American forest resource management and planning goes back to the European roots of American Forestry. Timber management plans, documents based on forest regulation for timber production, were the foundation of American forestry. These types of management plans predominated until World War II. Multiple use forestry developed after World War II and issues like recreation, wildlife, water quality, and wilderness became more important. In the 1970’s harvest scheduling became part of the planning process, allowing for optimization of multiple goals. By 2001 social, environmental, and economic goals were integrated into the timber production process. American forestry experienced distinct historical periods of resource planning, ranging from classic sustained yield timber production, to multiple use-sustained yield, to sustainable human-forest systems. This article traces the historical changes in forest management planning philosophy using the forest management textbooks of the time. These textbooks provide insight into the thought process of the forestry profession as changes in the concept of sustainability occurred. Full article
(This article belongs to the Special Issue Land Use and Sustainability)
Open AccessArticle Sustainability and Urban Dynamics: Assessing Future Impacts on Ecosystem Services
Sustainability 2009, 1(3), 346-362; doi:10.3390/su1030346
Received: 22 May 2009 / Accepted: 8 July 2009 / Published: 22 July 2009
Cited by 10 | PDF Full-text (1637 KB) | HTML Full-text | XML Full-text
Abstract
Sustainable management of a region’s critical and valued ecosystem resources requires an understanding about how these resource systems might function into the future. In urbanized areas, this requires the ability to frame the role of resources within the context of urban dynamics [...] Read more.
Sustainable management of a region’s critical and valued ecosystem resources requires an understanding about how these resource systems might function into the future. In urbanized areas, this requires the ability to frame the role of resources within the context of urban dynamics and the implications of policy and investment choices. In this paper we describe a three-step approach to assessing the impact of future urban development on ecosystem services: 1) characterize key ecosystem resources and services, 2) forecast future land-use changes, and 3) assess how future land-use changes will affect ecosystem services. Each of these steps can be carried out with different levels of sophistication and detail. All steps involve a combination of science and process: the science provides information that is deliberated upon by stakeholders in public forums before conclusions are drawn. We then illustrate the approach by describing how it was used in two regions in the state of Illinois in the United States. In the first instance, an early application of this approach, a simple overlay was used to identify development pressure on an environmentally sensitive river bluff; this finding altered thinking about public policy choices. In the second instance, the more fine-grained analysis was conducted for several ecosystem services. Full article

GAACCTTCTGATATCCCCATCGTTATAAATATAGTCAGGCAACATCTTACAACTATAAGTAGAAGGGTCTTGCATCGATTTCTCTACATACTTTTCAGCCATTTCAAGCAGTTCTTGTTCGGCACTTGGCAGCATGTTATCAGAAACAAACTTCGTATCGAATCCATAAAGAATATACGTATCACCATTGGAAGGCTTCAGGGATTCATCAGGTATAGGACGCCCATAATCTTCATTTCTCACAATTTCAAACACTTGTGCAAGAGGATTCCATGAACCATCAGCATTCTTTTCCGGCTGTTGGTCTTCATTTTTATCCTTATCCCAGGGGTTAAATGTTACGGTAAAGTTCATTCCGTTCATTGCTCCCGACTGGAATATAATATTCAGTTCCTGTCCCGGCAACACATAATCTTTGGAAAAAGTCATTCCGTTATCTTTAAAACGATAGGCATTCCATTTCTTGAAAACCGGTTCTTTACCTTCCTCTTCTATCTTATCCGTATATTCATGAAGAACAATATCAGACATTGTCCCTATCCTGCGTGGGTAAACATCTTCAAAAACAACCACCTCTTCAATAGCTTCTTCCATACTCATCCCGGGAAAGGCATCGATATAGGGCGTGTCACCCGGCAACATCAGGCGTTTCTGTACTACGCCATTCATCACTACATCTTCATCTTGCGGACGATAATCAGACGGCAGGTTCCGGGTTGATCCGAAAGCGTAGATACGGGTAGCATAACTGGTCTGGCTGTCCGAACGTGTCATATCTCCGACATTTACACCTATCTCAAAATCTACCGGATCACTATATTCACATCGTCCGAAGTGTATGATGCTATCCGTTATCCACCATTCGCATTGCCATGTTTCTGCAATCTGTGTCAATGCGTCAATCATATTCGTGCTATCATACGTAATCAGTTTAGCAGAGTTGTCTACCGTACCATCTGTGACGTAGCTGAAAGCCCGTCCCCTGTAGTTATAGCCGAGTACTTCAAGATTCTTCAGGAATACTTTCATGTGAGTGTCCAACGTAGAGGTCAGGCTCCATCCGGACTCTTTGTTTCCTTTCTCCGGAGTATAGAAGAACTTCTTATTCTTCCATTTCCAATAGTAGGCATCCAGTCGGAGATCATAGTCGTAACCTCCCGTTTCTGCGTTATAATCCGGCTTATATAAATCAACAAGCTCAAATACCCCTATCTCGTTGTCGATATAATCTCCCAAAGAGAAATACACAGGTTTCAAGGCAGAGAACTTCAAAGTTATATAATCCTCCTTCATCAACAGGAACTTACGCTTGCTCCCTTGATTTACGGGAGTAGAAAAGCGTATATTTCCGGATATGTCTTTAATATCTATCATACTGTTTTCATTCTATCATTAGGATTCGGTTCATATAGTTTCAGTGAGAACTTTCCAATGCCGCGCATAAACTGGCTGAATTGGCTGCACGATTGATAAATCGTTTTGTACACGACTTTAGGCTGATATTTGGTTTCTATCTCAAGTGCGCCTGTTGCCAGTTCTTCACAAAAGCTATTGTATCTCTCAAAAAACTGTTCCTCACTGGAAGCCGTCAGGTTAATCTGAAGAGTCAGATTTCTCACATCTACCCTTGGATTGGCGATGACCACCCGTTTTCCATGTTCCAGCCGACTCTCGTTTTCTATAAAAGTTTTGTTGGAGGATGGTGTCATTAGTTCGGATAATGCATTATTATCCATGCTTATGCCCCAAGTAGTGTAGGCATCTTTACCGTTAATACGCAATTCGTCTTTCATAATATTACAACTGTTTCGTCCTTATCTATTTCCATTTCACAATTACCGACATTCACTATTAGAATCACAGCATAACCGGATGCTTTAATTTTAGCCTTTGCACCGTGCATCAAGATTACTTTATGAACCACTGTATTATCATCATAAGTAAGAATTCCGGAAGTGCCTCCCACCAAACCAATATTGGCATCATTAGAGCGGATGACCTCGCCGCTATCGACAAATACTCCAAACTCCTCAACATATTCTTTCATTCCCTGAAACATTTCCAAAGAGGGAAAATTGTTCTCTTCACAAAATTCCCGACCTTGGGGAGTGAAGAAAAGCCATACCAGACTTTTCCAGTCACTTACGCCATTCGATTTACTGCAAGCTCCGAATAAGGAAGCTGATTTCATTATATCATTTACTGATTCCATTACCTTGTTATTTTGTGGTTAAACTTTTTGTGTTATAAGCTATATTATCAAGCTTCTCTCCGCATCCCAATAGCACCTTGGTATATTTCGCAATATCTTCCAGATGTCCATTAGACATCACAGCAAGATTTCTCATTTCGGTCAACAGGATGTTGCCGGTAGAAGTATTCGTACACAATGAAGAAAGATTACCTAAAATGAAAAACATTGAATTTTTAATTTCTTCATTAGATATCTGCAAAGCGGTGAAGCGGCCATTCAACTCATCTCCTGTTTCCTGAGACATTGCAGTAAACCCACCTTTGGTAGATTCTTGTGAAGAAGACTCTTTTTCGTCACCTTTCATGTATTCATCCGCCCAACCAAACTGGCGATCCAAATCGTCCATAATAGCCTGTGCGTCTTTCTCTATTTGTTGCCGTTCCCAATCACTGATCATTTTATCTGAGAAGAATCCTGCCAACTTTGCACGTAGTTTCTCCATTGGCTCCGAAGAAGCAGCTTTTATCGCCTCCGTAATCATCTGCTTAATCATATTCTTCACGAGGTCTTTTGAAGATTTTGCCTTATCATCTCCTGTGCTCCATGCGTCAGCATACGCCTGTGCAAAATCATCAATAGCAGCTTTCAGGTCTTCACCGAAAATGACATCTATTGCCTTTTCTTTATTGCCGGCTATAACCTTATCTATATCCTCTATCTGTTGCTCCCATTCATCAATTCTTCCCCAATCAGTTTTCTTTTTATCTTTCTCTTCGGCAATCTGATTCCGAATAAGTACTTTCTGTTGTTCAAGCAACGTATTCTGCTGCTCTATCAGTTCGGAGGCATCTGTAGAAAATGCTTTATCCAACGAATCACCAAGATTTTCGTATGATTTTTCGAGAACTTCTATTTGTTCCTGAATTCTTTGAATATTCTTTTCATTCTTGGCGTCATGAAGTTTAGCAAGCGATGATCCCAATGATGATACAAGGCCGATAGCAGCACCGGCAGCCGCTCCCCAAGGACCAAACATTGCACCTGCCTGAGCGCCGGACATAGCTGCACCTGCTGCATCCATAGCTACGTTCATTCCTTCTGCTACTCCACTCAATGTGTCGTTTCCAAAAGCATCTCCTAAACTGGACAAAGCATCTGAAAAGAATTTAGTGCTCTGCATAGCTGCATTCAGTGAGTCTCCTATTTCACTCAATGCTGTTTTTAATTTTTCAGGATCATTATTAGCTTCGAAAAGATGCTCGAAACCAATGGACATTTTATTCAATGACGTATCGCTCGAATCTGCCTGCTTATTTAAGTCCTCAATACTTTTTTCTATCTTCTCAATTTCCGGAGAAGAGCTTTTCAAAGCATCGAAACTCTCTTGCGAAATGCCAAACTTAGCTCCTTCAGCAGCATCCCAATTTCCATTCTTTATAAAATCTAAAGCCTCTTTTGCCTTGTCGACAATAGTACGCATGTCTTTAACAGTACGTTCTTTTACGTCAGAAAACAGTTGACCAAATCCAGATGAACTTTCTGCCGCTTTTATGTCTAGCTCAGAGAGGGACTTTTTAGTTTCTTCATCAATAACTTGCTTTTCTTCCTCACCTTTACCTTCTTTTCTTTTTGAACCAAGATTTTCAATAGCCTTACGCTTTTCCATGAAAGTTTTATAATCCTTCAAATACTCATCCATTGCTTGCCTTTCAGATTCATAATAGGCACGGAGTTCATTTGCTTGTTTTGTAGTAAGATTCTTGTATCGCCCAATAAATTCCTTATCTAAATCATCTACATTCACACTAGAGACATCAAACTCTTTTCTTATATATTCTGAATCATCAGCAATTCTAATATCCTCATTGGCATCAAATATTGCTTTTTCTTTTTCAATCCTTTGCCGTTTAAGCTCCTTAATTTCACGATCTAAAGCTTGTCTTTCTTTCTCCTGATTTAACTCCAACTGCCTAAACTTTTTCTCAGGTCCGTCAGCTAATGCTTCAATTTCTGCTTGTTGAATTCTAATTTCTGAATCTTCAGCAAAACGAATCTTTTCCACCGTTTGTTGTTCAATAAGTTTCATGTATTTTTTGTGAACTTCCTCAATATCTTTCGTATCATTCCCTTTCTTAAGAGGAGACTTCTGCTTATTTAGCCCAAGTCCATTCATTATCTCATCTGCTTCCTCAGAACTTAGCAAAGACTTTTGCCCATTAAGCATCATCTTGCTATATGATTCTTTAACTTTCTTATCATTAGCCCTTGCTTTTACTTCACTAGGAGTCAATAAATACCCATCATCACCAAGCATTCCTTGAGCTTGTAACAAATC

(This article belongs to the Special Issue Land Use and Sustainability)

Review

Jump to: Research

Open AccessReview Multifunctional Urban Agriculture for Sustainable Land Use Planning in the United States
Sustainability 2010, 2(8), 2499-2522; doi:10.3390/su2082499
Received: 11 June 2010 / Revised: 1 July 2010 / Accepted: 4 August 2010 / Published: 4 August 2010
Cited by 46 | PDF Full-text (952 KB) | HTML Full-text | XML Full-text
Abstract
Urban agriculture offers an alternative land use for integrating multiple functions in densely populated areas. While urban agriculture has historically been an important element of cities in many developing countries, recent concerns about economic and food security have resulted in a growing [...] Read more.
Urban agriculture offers an alternative land use for integrating multiple functions in densely populated areas. While urban agriculture has historically been an important element of cities in many developing countries, recent concerns about economic and food security have resulted in a growing movement to produce food in cities of developed countries including the United States. In these regions, urban agriculture offers a new frontier for land use planners and landscape designers to become involved in the development and transformation of cities to support community farms, allotment gardens, rooftop gardening, edible landscaping, urban forests, and other productive features of the urban environment. Despite the growing interest in urban agriculture, urban planners and landscape designers are often ill-equipped to integrate food-systems thinking into future plans for cities. The challenge (and opportunity) is to design urban agriculture spaces to be multifunctional, matching the specific needs and preferences of local residents, while also protecting the environment. This paper provides a review of the literature on urban agriculture as it applies to land use planning in the United States. The background includes a brief historical perspective of urban agriculture around the world, as well as more recent examples in the United States. Land use applications are considered for multiple scales, from efforts that consider an entire city, to those that impact a single building or garden. Barriers and constraints to urban agriculture are discussed, followed by research opportunities and methodological approaches that might be used to address them. This work has implications for urban planners, landscape designers, and extension agents, as opportunities to integrate urban agriculture into the fabric of our cities expand. Full article
(This article belongs to the Special Issue Land Use and Sustainability)